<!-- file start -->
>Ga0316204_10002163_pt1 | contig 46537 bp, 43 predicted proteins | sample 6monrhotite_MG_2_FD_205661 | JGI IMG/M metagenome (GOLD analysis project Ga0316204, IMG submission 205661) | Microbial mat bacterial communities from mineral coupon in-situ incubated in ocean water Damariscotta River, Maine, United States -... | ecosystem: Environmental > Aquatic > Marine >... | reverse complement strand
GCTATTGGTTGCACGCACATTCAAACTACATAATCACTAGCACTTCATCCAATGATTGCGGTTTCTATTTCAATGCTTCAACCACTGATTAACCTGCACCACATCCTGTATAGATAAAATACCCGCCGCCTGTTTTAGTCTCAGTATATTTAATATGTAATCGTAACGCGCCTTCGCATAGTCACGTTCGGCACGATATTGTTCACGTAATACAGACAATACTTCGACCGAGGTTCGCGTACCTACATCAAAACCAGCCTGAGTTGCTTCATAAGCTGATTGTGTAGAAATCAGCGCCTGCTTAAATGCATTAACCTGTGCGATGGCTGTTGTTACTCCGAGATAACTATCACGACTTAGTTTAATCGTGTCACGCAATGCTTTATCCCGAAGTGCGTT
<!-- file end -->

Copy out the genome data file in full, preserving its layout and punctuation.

>Ga0316204_10002163_pt1 | contig 46537 bp, 43 predicted proteins | sample 6monrhotite_MG_2_FD_205661 | JGI IMG/M metagenome (GOLD analysis project Ga0316204, IMG submission 205661) | Microbial mat bacterial communities from mineral coupon in-situ incubated in ocean water Damariscotta River, Maine, United States -... | ecosystem: Environmental > Aquatic > Marine >... | reverse complement strand
GCTATTGGTTGCACGCACATTCAAACTACATAATCACTAGCACTTCATCCAATGATTGCGGTTTCTATTTCAATGCTTCAACCACTGATTAACCTGCACCACATCCTGTATAGATAAAATACCCGCCGCCTGTTTTAGTCTCAGTATATTTAATATGTAATCGTAACGCGCCTTCGCATAGTCACGTTCGGCACGATATTGTTCACGTAATACAGACAATACTTCGACCGAGGTTCGCGTACCTACATCAAAACCAGCCTGAGTTGCTTCATAAGCTGATTGTGTAGAAATCAGCGCCTGCTTAAATGCATTAACCTGTGCGATGGCTGTTGTTACTCCGAGATAACTATCACGACTTAGTTTAATCGTGTCACGCAATGCTTTATCCCGAAGTGCGTT